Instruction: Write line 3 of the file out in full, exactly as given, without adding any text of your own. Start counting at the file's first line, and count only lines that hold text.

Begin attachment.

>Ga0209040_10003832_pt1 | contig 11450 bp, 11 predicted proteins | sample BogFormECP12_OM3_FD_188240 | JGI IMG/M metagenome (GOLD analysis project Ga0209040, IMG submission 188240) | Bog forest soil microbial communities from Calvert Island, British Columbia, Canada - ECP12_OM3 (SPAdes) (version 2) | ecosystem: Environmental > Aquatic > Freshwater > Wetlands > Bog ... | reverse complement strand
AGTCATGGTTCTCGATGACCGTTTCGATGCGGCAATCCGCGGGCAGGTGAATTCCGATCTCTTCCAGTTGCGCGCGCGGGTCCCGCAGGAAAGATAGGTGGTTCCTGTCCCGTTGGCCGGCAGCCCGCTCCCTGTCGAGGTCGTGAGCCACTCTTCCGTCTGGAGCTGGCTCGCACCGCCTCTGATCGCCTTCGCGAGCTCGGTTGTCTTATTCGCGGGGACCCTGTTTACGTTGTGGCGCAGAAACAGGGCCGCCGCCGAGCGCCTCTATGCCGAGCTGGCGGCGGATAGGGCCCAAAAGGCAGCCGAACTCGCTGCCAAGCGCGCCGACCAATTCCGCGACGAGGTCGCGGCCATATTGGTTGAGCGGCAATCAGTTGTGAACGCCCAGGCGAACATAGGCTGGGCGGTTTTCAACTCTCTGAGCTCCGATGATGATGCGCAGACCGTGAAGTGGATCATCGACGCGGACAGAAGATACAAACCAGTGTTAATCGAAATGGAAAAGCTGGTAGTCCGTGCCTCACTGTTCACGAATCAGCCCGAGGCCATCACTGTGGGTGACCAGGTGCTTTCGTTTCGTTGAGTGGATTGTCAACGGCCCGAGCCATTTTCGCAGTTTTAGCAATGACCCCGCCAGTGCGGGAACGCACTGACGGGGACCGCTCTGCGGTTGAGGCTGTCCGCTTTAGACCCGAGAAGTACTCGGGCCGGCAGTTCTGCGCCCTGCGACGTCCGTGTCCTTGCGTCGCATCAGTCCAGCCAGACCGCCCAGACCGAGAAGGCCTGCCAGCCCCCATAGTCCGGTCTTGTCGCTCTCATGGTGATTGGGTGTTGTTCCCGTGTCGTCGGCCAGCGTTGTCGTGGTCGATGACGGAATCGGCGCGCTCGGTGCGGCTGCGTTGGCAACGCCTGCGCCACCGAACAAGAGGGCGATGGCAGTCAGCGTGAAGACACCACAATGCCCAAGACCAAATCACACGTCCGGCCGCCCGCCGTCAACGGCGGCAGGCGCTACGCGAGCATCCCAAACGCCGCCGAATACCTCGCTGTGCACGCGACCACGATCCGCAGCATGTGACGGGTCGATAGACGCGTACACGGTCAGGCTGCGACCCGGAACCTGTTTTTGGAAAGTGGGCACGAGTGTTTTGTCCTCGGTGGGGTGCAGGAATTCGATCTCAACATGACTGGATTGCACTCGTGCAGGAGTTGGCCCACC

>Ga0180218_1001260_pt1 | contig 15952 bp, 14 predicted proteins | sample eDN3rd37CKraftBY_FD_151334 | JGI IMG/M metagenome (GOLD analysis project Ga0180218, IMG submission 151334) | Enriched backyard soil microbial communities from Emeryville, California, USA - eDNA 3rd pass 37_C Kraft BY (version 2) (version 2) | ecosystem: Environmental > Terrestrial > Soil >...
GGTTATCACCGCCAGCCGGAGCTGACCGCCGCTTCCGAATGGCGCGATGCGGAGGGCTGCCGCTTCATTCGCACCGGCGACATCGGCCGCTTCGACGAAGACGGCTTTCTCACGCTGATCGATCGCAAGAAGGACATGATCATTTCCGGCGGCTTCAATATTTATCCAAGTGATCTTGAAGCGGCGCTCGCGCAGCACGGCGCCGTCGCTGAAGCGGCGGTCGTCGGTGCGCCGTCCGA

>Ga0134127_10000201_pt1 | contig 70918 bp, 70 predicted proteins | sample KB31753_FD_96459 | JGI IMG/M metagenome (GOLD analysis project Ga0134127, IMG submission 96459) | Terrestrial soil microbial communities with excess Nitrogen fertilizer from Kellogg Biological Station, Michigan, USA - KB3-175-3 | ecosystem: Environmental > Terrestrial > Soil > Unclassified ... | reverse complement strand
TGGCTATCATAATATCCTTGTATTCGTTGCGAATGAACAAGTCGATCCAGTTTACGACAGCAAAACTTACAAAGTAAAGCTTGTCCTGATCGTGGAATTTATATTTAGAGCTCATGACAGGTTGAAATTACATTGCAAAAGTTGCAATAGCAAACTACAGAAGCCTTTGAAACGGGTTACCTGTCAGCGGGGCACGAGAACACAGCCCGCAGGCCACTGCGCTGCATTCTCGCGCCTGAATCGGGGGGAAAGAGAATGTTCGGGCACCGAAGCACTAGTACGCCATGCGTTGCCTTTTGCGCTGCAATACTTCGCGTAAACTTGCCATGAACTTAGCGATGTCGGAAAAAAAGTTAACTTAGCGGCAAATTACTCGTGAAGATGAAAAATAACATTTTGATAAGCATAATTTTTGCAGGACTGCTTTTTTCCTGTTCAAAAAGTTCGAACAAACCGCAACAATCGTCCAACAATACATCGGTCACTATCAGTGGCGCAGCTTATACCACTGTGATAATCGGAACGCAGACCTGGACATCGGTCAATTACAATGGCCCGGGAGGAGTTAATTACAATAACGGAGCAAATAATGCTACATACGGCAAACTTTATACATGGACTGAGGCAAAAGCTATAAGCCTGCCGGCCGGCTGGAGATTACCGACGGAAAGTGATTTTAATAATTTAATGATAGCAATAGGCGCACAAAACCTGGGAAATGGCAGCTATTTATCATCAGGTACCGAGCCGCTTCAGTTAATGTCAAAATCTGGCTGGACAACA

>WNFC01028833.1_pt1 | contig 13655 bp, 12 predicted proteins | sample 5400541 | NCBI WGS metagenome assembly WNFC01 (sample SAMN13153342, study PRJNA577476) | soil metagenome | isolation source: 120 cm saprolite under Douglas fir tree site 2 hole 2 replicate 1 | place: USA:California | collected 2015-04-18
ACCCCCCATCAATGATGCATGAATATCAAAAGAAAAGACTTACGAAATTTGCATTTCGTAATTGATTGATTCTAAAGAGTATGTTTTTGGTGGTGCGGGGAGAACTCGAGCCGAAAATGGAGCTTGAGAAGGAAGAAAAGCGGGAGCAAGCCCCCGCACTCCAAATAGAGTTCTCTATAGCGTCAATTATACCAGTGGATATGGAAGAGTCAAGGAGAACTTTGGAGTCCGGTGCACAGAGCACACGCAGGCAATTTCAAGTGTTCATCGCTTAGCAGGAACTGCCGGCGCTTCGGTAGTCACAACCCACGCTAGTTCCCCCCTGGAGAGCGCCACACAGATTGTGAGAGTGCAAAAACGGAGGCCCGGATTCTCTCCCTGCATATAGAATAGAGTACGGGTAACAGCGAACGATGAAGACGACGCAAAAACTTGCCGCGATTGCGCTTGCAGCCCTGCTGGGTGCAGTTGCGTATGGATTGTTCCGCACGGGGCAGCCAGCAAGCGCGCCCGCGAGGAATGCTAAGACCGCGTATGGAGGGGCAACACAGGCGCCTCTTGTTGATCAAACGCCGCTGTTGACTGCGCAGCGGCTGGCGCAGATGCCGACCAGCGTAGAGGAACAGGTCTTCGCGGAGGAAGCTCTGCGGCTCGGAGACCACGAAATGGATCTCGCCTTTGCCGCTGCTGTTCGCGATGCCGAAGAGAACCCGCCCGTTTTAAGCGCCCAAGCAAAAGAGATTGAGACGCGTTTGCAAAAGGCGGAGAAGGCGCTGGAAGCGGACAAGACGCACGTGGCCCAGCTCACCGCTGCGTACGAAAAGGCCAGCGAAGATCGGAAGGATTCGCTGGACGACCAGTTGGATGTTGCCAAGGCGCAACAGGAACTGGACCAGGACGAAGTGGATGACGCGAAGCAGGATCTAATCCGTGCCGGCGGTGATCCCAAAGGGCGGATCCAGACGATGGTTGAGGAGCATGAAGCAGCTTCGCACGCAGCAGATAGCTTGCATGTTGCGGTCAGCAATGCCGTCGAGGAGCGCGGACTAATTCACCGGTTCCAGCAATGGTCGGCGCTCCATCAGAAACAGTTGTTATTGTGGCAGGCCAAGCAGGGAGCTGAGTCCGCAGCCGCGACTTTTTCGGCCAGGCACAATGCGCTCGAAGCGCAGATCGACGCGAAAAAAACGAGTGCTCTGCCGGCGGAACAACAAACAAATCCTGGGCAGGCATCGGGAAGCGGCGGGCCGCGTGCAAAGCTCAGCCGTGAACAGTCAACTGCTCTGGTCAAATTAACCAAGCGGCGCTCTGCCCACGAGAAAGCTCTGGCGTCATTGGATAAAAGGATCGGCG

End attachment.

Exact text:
>Ga0180218_1001260_pt1 | contig 15952 bp, 14 predicted proteins | sample eDN3rd37CKraftBY_FD_151334 | JGI IMG/M metagenome (GOLD analysis project Ga0180218, IMG submission 151334) | Enriched backyard soil microbial communities from Emeryville, California, USA - eDNA 3rd pass 37_C Kraft BY (version 2) (version 2) | ecosystem: Environmental > Terrestrial > Soil >...